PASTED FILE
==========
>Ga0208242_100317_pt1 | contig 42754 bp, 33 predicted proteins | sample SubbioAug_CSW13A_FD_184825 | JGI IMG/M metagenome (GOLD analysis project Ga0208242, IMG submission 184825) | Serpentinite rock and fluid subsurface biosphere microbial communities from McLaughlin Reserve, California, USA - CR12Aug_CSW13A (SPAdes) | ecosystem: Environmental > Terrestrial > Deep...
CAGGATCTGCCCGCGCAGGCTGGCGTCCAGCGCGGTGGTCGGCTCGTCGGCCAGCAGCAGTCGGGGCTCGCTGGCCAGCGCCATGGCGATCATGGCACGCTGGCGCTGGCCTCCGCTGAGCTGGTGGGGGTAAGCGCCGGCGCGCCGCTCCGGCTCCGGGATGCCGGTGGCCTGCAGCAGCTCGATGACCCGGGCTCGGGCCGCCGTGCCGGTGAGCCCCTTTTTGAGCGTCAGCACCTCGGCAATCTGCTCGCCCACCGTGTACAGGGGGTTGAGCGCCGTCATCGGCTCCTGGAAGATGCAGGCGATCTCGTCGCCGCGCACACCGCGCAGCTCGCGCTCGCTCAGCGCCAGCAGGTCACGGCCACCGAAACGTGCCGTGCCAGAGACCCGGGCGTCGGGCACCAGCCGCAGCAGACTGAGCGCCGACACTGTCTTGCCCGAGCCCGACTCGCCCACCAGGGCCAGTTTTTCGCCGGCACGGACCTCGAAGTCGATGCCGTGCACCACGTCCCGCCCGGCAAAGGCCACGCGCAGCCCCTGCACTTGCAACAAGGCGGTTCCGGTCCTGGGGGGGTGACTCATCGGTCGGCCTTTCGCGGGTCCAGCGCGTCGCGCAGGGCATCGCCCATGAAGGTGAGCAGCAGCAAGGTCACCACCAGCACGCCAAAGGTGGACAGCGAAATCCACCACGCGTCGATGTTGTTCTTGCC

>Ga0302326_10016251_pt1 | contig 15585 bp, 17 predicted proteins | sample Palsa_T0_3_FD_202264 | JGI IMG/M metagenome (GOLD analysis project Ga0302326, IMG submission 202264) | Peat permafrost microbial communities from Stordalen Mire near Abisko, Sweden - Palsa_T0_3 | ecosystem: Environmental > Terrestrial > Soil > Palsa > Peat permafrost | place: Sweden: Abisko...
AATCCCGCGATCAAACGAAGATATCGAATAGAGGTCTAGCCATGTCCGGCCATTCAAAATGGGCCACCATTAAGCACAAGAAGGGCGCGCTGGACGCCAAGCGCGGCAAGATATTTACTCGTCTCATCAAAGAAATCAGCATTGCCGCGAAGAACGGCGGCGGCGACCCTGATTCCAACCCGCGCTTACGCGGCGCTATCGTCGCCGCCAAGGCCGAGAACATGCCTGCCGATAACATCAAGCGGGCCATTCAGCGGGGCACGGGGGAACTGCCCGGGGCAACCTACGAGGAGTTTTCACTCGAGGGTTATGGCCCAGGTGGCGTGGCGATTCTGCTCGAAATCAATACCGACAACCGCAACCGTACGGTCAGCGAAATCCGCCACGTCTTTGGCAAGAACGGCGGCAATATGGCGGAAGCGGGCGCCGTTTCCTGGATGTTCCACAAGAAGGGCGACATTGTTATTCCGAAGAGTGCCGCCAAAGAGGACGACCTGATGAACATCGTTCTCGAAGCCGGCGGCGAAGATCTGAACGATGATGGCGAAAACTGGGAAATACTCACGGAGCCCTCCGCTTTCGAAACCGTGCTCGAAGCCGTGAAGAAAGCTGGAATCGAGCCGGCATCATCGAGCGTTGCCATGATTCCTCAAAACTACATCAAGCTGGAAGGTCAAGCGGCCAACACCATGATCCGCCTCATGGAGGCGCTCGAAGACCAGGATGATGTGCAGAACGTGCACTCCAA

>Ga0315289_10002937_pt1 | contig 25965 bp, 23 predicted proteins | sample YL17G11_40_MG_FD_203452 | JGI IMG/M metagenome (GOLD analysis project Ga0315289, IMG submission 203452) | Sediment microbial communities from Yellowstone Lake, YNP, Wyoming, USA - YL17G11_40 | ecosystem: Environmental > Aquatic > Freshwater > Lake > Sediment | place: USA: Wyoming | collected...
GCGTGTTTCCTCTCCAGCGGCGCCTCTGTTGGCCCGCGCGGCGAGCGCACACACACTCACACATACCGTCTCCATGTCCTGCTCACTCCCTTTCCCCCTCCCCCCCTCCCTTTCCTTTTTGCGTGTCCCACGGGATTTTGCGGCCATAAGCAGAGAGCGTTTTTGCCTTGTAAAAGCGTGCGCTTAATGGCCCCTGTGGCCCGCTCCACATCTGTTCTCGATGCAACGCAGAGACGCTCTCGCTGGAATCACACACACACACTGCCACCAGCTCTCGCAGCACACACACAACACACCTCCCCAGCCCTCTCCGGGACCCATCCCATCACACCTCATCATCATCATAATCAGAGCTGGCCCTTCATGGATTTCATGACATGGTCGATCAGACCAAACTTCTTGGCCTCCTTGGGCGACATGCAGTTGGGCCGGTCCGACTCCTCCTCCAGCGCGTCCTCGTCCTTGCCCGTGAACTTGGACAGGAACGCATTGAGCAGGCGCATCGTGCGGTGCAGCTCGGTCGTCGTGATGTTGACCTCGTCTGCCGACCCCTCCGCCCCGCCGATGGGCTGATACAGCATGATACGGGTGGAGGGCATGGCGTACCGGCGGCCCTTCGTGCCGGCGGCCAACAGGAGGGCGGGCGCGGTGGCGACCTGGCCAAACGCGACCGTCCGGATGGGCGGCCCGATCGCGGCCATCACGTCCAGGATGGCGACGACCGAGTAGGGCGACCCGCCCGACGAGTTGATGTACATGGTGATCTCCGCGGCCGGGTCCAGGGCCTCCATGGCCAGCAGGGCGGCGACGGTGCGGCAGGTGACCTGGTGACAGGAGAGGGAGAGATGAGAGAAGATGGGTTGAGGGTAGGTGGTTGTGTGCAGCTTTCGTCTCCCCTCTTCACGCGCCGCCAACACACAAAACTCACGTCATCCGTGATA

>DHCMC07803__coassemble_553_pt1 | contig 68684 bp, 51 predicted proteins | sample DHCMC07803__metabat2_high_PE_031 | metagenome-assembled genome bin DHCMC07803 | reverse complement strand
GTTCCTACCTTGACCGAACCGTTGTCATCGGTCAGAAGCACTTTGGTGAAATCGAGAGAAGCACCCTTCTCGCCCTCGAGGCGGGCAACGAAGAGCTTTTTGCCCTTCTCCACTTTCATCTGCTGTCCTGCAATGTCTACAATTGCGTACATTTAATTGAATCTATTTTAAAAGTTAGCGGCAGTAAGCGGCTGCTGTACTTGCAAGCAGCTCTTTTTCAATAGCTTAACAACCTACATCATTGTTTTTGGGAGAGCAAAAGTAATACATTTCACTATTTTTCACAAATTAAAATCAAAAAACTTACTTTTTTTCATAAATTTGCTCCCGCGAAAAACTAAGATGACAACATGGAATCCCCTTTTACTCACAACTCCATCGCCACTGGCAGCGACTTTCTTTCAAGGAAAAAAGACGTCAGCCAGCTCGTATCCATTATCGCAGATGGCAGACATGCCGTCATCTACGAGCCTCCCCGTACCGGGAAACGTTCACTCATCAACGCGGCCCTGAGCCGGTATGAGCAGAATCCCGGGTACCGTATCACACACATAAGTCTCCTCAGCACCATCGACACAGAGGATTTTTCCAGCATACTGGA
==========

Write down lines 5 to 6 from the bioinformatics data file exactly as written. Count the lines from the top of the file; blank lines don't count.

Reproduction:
>Ga0315289_10002937_pt1 | contig 25965 bp, 23 predicted proteins | sample YL17G11_40_MG_FD_203452 | JGI IMG/M metagenome (GOLD analysis project Ga0315289, IMG submission 203452) | Sediment microbial communities from Yellowstone Lake, YNP, Wyoming, USA - YL17G11_40 | ecosystem: Environmental > Aquatic > Freshwater > Lake > Sediment | place: USA: Wyoming | collected...
GCGTGTTTCCTCTCCAGCGGCGCCTCTGTTGGCCCGCGCGGCGAGCGCACACACACTCACACATACCGTCTCCATGTCCTGCTCACTCCCTTTCCCCCTCCCCCCCTCCCTTTCCTTTTTGCGTGTCCCACGGGATTTTGCGGCCATAAGCAGAGAGCGTTTTTGCCTTGTAAAAGCGTGCGCTTAATGGCCCCTGTGGCCCGCTCCACATCTGTTCTCGATGCAACGCAGAGACGCTCTCGCTGGAATCACACACACACACTGCCACCAGCTCTCGCAGCACACACACAACACACCTCCCCAGCCCTCTCCGGGACCCATCCCATCACACCTCATCATCATCATAATCAGAGCTGGCCCTTCATGGATTTCATGACATGGTCGATCAGACCAAACTTCTTGGCCTCCTTGGGCGACATGCAGTTGGGCCGGTCCGACTCCTCCTCCAGCGCGTCCTCGTCCTTGCCCGTGAACTTGGACAGGAACGCATTGAGCAGGCGCATCGTGCGGTGCAGCTCGGTCGTCGTGATGTTGACCTCGTCTGCCGACCCCTCCGCCCCGCCGATGGGCTGATACAGCATGATACGGGTGGAGGGCATGGCGTACCGGCGGCCCTTCGTGCCGGCGGCCAACAGGAGGGCGGGCGCGGTGGCGACCTGGCCAAACGCGACCGTCCGGATGGGCGGCCCGATCGCGGCCATCACGTCCAGGATGGCGACGACCGAGTAGGGCGACCCGCCCGACGAGTTGATGTACATGGTGATCTCCGCGGCCGGGTCCAGGGCCTCCATGGCCAGCAGGGCGGCGACGGTGCGGCAGGTGACCTGGTGACAGGAGAGGGAGAGATGAGAGAAGATGGGTTGAGGGTAGGTGGTTGTGTGCAGCTTTCGTCTCCCCTCTTCACGCGCCGCCAACACACAAAACTCACGTCATCCGTGATA